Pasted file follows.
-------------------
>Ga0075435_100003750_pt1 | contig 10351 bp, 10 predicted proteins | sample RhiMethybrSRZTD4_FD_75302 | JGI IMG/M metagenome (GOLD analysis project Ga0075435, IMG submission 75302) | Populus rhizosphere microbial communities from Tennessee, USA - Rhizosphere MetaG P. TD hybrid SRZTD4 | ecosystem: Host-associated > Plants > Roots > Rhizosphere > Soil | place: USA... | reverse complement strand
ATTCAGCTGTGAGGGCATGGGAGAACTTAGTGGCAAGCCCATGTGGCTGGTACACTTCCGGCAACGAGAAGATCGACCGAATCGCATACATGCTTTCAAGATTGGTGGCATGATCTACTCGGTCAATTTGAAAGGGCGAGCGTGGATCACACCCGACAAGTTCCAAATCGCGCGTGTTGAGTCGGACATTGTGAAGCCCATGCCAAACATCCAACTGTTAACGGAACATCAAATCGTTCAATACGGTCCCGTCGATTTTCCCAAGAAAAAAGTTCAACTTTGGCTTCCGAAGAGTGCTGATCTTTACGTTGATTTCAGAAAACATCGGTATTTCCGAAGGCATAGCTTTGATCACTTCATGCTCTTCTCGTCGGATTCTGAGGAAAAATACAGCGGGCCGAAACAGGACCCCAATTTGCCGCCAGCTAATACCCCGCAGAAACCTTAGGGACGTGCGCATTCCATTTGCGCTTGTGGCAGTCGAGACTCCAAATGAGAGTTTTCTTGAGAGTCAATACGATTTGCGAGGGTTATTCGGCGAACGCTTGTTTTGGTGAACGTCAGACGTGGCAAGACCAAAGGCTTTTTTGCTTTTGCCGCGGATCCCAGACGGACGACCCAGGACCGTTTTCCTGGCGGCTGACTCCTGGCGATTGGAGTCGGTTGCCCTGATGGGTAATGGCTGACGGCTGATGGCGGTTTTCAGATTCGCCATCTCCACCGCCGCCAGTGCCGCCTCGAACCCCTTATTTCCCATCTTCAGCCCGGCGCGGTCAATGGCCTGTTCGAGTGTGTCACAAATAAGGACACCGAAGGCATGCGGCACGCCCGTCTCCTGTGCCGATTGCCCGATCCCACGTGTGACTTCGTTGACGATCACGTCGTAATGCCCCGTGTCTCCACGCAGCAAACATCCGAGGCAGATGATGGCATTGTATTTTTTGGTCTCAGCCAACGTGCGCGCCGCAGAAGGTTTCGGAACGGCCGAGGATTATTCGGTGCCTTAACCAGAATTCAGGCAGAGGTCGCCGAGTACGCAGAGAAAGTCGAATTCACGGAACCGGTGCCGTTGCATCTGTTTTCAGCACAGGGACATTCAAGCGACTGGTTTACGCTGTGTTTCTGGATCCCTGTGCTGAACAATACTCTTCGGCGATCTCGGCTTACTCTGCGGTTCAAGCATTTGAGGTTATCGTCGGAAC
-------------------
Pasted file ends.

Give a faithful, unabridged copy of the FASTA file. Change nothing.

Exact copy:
>Ga0075435_100003750_pt1 | contig 10351 bp, 10 predicted proteins | sample RhiMethybrSRZTD4_FD_75302 | JGI IMG/M metagenome (GOLD analysis project Ga0075435, IMG submission 75302) | Populus rhizosphere microbial communities from Tennessee, USA - Rhizosphere MetaG P. TD hybrid SRZTD4 | ecosystem: Host-associated > Plants > Roots > Rhizosphere > Soil | place: USA... | reverse complement strand
ATTCAGCTGTGAGGGCATGGGAGAACTTAGTGGCAAGCCCATGTGGCTGGTACACTTCCGGCAACGAGAAGATCGACCGAATCGCATACATGCTTTCAAGATTGGTGGCATGATCTACTCGGTCAATTTGAAAGGGCGAGCGTGGATCACACCCGACAAGTTCCAAATCGCGCGTGTTGAGTCGGACATTGTGAAGCCCATGCCAAACATCCAACTGTTAACGGAACATCAAATCGTTCAATACGGTCCCGTCGATTTTCCCAAGAAAAAAGTTCAACTTTGGCTTCCGAAGAGTGCTGATCTTTACGTTGATTTCAGAAAACATCGGTATTTCCGAAGGCATAGCTTTGATCACTTCATGCTCTTCTCGTCGGATTCTGAGGAAAAATACAGCGGGCCGAAACAGGACCCCAATTTGCCGCCAGCTAATACCCCGCAGAAACCTTAGGGACGTGCGCATTCCATTTGCGCTTGTGGCAGTCGAGACTCCAAATGAGAGTTTTCTTGAGAGTCAATACGATTTGCGAGGGTTATTCGGCGAACGCTTGTTTTGGTGAACGTCAGACGTGGCAAGACCAAAGGCTTTTTTGCTTTTGCCGCGGATCCCAGACGGACGACCCAGGACCGTTTTCCTGGCGGCTGACTCCTGGCGATTGGAGTCGGTTGCCCTGATGGGTAATGGCTGACGGCTGATGGCGGTTTTCAGATTCGCCATCTCCACCGCCGCCAGTGCCGCCTCGAACCCCTTATTTCCCATCTTCAGCCCGGCGCGGTCAATGGCCTGTTCGAGTGTGTCACAAATAAGGACACCGAAGGCATGCGGCACGCCCGTCTCCTGTGCCGATTGCCCGATCCCACGTGTGACTTCGTTGACGATCACGTCGTAATGCCCCGTGTCTCCACGCAGCAAACATCCGAGGCAGATGATGGCATTGTATTTTTTGGTCTCAGCCAACGTGCGCGCCGCAGAAGGTTTCGGAACGGCCGAGGATTATTCGGTGCCTTAACCAGAATTCAGGCAGAGGTCGCCGAGTACGCAGAGAAAGTCGAATTCACGGAACCGGTGCCGTTGCATCTGTTTTCAGCACAGGGACATTCAAGCGACTGGTTTACGCTGTGTTTCTGGATCCCTGTGCTGAACAATACTCTTCGGCGATCTCGGCTTACTCTGCGGTTCAAGCATTTGAGGTTATCGTCGGAAC